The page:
Understanding water softeners and what they do

June 7, 2017

Hard water can leave deposits or “scale” on your plumbing fixtures and appliances, creating a headache for you by clogging your pipes and reducing the efficiency of your appliances. Luckily, a water softener can fix this problem and quickly get you back on good terms with your water supply. [Photo Credit: istock.com/DenBoma]

Understanding water softeners and what they do

Hard water and soft water

Depending where you live, the hardness level of water will vary. From a health standpoint, hard water minerals have no adverse effects; the hard water merely has a high mineral content, typically calcium and magnesium. Some of the negative effects of hard water are:

  • A film formation on dishes and residue on bathroom fixtures.
  • Mineral build-up in pipes and faucets, causing clogging and reducing the efficiency of boilers and tanks.
  • Reduced efficiency of water-using appliances.
  • Reduced ability of soap to lather whether in the shower, sink, dishwasher or washing machine.
  • Increased utility costs due to poorly functioning water systems.
  • Water is considered soft when most of the calcium and magnesium is removed.

Benefits of soft water include:

  • Lower energy consumption (improved water heater efficiency).
  • Reduced staining and deposits on plumbing fixtures and less spotting on dishes and glassware.
  • Increased effectiveness of soaps and detergents.
  • Extended life of water-using appliances.
  • Laundered clothing is whiter, brighter and softer.

 Good to know!

Soft water is not recommended for drinking, cooking or watering plants. You can install a bypass that provides un-softened water for these purposes. This should be carried out by a professional plumbing service.

How a water softener works

A water softener system is a resin tank full of tiny resin beads.

  • A typical water softener is plumbed into your home's water supply system.
  • Hard water enters your home from a main water pipe or well and travels to the water softener.
  • Resin beads in the tank attract and hold on to hard water minerals, removing them from the water.
  • Softened water exits the tank and flows to the plumbing throughout your home.

 Automatic softeners are most popular. They vary in price and complexity. Common types include:

  • Time clock. Regenerates on a pre–set schedule; this method is popular but can cost twice as much to operate as demand–based models.
  • Water meter. Regenerates based on volume of water. These produce the softest water per pound of salt.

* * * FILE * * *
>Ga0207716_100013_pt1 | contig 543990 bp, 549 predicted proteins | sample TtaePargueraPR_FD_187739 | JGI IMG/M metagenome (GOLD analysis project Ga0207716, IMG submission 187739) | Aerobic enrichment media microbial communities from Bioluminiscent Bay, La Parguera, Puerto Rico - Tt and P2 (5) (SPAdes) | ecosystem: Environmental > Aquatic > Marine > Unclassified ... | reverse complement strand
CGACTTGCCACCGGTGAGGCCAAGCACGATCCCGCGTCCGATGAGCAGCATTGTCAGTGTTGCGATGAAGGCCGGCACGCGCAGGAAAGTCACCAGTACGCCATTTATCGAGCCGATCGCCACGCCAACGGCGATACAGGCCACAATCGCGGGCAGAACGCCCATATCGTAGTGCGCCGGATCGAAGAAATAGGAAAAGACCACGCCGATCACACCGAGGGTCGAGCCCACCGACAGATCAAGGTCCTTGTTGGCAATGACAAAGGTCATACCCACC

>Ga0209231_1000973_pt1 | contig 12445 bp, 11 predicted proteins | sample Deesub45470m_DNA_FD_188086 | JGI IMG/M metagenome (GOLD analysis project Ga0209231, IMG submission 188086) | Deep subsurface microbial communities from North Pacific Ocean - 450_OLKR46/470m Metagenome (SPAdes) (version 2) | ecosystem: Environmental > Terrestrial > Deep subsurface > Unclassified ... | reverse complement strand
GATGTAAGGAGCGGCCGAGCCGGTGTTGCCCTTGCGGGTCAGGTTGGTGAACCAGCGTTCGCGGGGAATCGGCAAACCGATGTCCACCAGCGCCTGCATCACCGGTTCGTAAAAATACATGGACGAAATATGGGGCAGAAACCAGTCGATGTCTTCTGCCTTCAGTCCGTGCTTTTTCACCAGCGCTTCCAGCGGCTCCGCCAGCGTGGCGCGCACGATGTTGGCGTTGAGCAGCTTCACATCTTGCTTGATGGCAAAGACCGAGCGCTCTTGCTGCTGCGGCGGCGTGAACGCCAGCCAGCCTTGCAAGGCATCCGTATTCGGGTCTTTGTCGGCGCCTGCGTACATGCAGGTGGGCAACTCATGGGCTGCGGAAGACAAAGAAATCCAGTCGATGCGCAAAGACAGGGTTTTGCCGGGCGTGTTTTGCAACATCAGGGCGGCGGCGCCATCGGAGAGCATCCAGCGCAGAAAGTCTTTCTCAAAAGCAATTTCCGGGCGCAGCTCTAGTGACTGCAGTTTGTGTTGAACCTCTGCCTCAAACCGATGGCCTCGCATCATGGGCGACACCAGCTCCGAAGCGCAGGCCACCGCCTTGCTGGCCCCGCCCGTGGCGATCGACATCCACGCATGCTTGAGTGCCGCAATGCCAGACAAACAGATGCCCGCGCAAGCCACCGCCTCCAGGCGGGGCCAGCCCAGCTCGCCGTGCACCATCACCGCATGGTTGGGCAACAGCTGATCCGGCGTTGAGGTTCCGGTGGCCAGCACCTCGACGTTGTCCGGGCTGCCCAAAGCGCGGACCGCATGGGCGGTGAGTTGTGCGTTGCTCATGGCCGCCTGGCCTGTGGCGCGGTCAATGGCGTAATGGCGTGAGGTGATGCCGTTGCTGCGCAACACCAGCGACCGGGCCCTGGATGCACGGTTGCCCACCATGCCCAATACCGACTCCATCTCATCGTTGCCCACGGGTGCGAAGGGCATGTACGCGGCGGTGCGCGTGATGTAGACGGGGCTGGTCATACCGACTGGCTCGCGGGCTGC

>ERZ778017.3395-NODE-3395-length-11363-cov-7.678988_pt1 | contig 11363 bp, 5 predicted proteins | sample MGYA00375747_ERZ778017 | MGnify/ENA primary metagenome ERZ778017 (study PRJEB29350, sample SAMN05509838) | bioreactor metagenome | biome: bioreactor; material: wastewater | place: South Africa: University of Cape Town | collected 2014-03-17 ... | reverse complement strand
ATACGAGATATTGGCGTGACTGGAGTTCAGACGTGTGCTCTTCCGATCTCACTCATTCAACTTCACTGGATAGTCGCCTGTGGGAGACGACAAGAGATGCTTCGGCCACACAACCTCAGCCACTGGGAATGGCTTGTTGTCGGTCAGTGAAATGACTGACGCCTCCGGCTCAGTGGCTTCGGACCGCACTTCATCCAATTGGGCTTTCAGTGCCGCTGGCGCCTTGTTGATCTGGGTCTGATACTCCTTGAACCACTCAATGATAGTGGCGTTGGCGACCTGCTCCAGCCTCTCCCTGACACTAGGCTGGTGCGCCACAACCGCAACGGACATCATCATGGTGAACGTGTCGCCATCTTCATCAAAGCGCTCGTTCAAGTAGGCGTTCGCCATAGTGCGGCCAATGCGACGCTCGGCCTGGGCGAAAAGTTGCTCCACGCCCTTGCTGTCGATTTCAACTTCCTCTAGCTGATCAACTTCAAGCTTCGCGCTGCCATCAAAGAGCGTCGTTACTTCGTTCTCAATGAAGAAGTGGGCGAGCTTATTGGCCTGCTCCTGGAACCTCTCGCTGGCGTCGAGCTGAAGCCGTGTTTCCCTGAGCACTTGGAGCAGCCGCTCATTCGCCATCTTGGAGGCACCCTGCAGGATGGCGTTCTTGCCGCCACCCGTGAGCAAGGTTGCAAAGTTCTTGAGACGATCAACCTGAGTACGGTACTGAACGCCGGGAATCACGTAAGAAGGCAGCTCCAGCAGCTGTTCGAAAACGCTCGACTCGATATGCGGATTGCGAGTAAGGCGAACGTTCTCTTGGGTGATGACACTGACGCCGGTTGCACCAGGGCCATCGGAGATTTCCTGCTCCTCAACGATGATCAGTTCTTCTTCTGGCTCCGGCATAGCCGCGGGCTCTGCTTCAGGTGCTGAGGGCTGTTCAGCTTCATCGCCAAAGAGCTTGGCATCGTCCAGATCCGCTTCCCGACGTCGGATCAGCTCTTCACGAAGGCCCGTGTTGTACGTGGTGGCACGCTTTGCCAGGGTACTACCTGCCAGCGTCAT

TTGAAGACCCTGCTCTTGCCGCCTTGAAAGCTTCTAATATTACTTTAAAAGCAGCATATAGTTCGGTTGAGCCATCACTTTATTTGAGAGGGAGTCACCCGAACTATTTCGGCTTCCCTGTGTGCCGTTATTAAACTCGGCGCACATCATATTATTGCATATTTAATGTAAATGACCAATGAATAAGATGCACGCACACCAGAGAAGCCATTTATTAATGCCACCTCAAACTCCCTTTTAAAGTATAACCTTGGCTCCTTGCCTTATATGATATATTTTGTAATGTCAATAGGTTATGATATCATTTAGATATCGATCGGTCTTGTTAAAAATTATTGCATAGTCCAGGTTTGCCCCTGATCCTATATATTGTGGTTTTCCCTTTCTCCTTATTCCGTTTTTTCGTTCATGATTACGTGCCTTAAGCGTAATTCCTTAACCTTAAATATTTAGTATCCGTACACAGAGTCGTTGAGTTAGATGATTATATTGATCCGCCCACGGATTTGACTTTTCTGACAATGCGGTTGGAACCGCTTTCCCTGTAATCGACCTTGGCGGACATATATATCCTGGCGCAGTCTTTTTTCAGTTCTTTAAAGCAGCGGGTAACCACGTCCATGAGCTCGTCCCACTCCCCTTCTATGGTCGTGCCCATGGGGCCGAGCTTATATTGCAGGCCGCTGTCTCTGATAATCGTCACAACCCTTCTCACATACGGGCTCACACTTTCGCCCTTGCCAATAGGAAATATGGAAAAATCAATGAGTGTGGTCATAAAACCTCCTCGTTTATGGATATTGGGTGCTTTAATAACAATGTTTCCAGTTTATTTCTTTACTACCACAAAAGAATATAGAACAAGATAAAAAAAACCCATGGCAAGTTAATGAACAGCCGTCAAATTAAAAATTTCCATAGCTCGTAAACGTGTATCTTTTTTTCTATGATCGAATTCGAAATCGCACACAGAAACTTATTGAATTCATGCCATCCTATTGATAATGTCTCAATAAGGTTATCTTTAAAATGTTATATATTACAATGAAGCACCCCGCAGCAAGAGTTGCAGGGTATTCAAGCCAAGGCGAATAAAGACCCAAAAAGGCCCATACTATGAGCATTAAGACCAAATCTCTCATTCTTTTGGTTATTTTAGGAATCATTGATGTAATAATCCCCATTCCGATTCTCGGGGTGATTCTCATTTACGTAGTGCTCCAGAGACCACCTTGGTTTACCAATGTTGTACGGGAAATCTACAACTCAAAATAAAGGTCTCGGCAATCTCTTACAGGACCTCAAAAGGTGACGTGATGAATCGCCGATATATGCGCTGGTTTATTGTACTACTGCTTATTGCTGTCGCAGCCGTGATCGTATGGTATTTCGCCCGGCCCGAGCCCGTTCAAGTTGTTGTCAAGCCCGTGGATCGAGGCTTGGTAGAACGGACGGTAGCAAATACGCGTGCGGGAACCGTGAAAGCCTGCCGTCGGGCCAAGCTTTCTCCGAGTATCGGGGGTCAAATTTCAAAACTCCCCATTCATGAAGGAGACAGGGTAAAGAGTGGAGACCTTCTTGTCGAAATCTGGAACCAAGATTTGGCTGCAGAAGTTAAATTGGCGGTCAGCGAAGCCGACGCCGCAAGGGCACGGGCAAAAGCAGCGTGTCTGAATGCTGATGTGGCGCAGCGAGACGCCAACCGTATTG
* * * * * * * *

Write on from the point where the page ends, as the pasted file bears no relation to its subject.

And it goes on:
• Hardness sensor. Monitors the hardness of the water and activates regeneration as needed via a sensor. It’s the most costly to buy but uses less water and salt, offering long–term savings. Manual and semi-automatic versions are available; these require you to initiate regeneration.

 Good to know!

Health Canada recommends choosing a softener that’s certified to the NSF 44 performance standard.

Water softener salt

Water softener salt doesn’t actually soften the water, the resin beads in the mineral tank do. Over time, these beads need to be rinsed free of the minerals and “recharged” so they continue to work effectively. This is called regeneration.

  • Water softeners have a brine tank where salt is added to create a brine solution.
  • This solution flows into the mineral tank, rinsing and recharging the beads.
  • The water softener then flushes out the remaining brine and minerals through a drainpipe, leaving it ready to continue collecting hard water.

There are three main types of water softener salt available: rock salt, solar salt and evaporated salt.

  • Rock salt is the cheapest but contains more impurities. As a result, the tank requires more frequent cleaning and maintenance.
  • Solar salt is evaporated from seawater. It contains less insoluble matter than rock salt but more than evaporated salt.
  • Evaporated salt is best if you have really hard water or use a lot of water per day because it has the lowest tendency to form buildup.

Check your water softener owner’s manual before purchasing salt to ensure you select the correct type. Mixing evaporated salt and rock salt is not recommended, as this can clog the tank. If switching, allow the tank to empty of one type of salt before adding another.

Alternatives to salt exist. If you’re on a salt-restricted diet or concerned about sodium levels, try:

  • Potassium chloride. It works the same way as salt but is more costly. Consult your owner’s manual before switching.
  • Install a separate water dispenser that bypasses the softener.

Good to know!
For best performance, check the water softener monthly and keep the salt level at least half full.

Water hardness classifications

There are varying levels of water hardness.

  • Water hardness is measured in milligrams per litre (also referred to as parts per million or ppm) or grains per U.S. gallon (gpg).
  • If you have your water tested, the report will use one or both units to tell you how hard your water is.
  • There are five classifications: soft, slightly hard, moderately hard, hard and very hard.

Before installing a water softener, always determine your daily household water use and the hardness level of your water. There are online resources that explain how to calculate water usage and that provide hardness levels for your local area.

Now that you know how water softeners work, you can confidently remove hard water once and for all. Unclogged fixtures, lathery soap and smoothly running appliances are now a part of your soft-water world.

The material on this website is provided for entertainment, informational and educational purposes only and should never act as a substitute to the advice of an applicable professional. Use of this website is subject to our terms of use and privacy policy.
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